The secret lies in the reading and the writing. You are able to read. Every day you must read one page from some good book to your child. Every day this must be until the child learns to read. Then she must read every day, I know this is the secret.
There are two great books. Shakespeare is a great book. I have heard tell that all the wonder of life is in that book; all that man has learned of beauty, all that he may know of wisdom and living are on those pages.
And what is the other great book?
It is the Bible that the Protestant people read.
And you must tell the child the legends I told you — as my mother told them to me and her mother to her. You must tell the fairy tales of the old country.
16. The Middle Matters: Why That (Extra) Ordinary Life Looks Really Good on You by Lisa-Jo Baker – I was blessed to be selected for the launch team for this wonderful book! Do you need a cheerleader in these middle years of life? Than Lisa-Jo has written just for you! Lisa-Jo is right there in the middle along with us as middle aged women trying to juggle family, home, work and our own desires. She isn’t afraid to speak right into the struggles that are facing so many of us from our bodies, to our marriages, parenting, our homes, our failures, sports, friendship and faith. She teaches us to savor this time in our lives and to find the good in our ordinary days. Through laughter and tears Lisa-Jo touched my heart and helped me renew my perspective in my everyday life. I highly recommend this!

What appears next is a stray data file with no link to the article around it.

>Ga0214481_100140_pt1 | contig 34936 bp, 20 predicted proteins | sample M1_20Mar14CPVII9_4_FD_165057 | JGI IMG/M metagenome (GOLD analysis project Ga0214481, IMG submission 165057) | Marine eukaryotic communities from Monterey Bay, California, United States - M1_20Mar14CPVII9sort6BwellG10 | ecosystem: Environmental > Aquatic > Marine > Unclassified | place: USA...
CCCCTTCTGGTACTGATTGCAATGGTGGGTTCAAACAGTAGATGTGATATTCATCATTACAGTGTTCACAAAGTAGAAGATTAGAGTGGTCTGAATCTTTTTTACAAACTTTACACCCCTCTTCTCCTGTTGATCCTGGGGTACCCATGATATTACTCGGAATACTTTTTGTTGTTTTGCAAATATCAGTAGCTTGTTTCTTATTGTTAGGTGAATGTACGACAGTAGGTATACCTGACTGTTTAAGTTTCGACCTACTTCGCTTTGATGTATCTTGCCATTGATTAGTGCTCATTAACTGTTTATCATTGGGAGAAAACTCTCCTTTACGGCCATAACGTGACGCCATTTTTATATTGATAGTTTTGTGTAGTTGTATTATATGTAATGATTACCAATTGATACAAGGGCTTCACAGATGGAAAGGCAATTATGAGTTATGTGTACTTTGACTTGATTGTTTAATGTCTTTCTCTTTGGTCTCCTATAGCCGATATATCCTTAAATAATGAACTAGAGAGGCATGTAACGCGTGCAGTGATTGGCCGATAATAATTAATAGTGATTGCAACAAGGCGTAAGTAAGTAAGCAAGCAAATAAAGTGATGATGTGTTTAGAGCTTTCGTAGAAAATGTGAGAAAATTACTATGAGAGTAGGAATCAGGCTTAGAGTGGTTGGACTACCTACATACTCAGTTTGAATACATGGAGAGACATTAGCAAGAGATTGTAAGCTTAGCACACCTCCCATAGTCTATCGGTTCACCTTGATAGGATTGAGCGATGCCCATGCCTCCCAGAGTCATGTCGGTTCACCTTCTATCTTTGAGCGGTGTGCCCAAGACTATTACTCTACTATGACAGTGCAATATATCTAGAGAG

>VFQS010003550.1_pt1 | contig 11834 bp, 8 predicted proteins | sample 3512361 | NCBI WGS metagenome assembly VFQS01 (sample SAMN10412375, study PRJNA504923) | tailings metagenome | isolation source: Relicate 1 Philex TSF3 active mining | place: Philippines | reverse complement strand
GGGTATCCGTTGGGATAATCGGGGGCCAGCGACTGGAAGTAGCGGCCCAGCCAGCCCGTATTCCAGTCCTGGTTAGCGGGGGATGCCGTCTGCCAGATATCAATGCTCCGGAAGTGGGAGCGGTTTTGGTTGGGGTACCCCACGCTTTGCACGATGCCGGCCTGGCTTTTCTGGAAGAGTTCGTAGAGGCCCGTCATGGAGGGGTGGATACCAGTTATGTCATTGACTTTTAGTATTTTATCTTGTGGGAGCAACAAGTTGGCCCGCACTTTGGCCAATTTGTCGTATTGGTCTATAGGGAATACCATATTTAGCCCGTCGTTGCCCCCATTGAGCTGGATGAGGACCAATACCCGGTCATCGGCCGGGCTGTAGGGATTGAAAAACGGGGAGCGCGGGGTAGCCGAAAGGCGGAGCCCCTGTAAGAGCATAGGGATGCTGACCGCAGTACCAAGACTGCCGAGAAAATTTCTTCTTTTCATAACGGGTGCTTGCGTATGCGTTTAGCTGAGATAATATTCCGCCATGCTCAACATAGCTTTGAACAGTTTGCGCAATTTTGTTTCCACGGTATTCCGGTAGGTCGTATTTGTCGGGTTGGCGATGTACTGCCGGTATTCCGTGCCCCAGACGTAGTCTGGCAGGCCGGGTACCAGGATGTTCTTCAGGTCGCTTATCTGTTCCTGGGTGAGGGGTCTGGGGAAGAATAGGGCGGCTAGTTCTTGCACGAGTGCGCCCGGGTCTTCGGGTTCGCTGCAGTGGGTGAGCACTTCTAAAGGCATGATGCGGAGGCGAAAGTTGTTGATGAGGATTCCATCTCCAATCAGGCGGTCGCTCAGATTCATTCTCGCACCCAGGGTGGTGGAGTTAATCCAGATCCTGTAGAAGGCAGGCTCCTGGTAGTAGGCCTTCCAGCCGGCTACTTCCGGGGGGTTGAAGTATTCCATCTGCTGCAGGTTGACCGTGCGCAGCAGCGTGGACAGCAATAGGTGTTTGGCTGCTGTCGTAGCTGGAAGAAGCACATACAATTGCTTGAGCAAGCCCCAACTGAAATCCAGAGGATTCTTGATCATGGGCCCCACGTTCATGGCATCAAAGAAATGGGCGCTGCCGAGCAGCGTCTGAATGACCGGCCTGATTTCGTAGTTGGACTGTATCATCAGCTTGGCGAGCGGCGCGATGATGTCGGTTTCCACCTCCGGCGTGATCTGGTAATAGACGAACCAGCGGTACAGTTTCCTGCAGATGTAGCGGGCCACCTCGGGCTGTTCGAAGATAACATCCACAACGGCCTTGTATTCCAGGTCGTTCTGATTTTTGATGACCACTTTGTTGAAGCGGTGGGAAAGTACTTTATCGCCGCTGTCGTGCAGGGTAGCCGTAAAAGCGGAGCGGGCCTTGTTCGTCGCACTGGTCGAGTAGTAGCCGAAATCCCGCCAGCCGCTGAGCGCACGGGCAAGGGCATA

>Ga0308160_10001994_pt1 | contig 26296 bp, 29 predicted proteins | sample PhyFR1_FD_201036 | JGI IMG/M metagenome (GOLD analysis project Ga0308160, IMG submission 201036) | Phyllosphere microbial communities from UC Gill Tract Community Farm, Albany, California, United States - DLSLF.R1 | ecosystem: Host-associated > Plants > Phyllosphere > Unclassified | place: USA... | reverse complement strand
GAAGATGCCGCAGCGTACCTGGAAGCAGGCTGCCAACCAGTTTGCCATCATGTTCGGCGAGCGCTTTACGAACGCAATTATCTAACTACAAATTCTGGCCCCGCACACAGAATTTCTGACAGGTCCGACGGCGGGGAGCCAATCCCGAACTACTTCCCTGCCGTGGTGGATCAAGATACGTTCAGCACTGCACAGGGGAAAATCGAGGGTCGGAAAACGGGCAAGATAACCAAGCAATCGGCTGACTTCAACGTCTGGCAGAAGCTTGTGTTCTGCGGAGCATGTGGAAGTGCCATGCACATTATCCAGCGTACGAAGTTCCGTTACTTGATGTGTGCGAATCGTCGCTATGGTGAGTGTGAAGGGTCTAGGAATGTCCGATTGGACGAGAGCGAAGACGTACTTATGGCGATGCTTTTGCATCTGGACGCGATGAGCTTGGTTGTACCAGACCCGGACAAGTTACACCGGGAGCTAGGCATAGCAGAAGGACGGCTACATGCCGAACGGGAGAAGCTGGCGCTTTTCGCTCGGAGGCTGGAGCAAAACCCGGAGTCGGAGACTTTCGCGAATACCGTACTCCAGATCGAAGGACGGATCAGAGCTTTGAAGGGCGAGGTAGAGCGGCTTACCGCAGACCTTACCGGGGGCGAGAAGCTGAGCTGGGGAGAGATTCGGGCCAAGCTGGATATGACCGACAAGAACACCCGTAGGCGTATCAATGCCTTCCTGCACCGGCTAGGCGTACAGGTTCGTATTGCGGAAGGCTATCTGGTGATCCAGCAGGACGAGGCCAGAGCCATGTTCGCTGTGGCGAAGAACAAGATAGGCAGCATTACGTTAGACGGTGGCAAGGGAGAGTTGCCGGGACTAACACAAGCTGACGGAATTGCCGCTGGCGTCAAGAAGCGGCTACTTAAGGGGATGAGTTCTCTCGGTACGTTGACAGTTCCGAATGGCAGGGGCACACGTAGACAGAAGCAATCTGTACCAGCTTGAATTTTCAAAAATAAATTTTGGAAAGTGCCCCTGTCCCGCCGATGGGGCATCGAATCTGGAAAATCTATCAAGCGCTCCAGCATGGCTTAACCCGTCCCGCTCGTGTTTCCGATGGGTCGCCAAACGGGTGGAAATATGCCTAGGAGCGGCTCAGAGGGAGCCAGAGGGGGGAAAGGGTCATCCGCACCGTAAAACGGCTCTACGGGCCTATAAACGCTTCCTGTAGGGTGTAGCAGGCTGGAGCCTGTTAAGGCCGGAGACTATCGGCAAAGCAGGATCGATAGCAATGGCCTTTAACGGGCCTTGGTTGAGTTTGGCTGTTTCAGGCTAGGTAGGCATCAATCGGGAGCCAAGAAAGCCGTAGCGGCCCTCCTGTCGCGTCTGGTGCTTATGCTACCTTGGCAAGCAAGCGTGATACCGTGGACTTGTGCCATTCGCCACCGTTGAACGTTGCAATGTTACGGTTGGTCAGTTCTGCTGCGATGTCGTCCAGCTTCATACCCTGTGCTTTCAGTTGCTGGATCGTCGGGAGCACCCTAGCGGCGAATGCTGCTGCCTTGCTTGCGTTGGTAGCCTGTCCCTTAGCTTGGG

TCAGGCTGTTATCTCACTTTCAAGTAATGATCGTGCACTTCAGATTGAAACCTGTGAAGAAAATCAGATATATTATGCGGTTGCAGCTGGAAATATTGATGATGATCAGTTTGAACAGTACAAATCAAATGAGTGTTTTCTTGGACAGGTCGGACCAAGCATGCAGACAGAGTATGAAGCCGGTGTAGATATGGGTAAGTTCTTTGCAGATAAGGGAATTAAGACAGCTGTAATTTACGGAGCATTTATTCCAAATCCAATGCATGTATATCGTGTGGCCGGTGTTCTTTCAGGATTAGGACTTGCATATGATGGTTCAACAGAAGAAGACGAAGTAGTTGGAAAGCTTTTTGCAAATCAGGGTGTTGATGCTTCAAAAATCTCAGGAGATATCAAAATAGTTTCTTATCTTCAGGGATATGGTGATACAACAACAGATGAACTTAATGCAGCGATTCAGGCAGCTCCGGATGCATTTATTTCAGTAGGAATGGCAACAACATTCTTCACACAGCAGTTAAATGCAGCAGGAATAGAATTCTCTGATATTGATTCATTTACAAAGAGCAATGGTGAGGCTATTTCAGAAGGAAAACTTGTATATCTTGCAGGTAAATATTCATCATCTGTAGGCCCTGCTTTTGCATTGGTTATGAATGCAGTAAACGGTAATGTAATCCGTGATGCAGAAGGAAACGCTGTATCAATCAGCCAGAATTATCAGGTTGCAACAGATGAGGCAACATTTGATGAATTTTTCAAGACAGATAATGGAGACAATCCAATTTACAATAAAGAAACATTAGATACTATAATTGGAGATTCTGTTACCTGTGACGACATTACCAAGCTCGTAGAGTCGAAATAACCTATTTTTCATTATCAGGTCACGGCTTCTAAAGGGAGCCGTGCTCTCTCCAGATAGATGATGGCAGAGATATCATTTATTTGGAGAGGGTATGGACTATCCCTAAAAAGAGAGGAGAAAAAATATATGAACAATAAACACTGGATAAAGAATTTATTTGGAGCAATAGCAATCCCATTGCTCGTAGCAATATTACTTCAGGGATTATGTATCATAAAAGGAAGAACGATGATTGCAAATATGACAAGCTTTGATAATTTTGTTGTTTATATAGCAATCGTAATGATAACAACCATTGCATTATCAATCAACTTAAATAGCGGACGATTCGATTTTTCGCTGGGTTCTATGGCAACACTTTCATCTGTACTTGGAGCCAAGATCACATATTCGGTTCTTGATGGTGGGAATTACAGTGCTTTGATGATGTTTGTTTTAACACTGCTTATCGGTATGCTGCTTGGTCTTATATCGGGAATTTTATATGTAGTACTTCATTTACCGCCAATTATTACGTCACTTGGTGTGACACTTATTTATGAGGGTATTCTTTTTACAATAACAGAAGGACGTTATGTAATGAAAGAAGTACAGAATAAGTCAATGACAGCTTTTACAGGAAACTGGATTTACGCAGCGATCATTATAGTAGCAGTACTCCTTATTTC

This is what we mothers do for each other—we offer our own failures as proof that our sisters and daughters, our nieces and grands, will make it through the perilous journey of mothering too….This is the antidote to the loneliness of motherhood and the lie that we have failed. This willingness to give other mothers our true stories, especially the ones that don’t always have happy endings.
17. Tell Me Three Things by Julie Buxbaum — I absolutely loved this YA novel about teenagers dealing with grief, big life changes, family and love. (And the main character gets a job at the local bookstore!)
In the Venn diagram of my life, my imagined personality and my real personality have never converged. Over email and text, though, I am given those few additional beats I need to be the better, edited version of myself. To be that girl in the glorious intersection.
18. The Printed Letter Bookshop by Katherine Reay — This latest release from Katherine Reay was my favorite book by her yet! I loved this tale of 3 women and a bookshop. It’s filled with so many book references (and she even gives you a compiled list at the end of the book!) Telling the story from all 3 points of view is my favorite with themes of forgiveness, love and honesty. One of my favorites so far this year!
19. Waiting for Tom Hanks by Kerry Winfrey — This was a fun book if you enjoy rom-coms. Very predictable and I wasn’t very fond of the main characters although the support cast included a couple of great characters. Made me want to watch all my favorite rom-coms.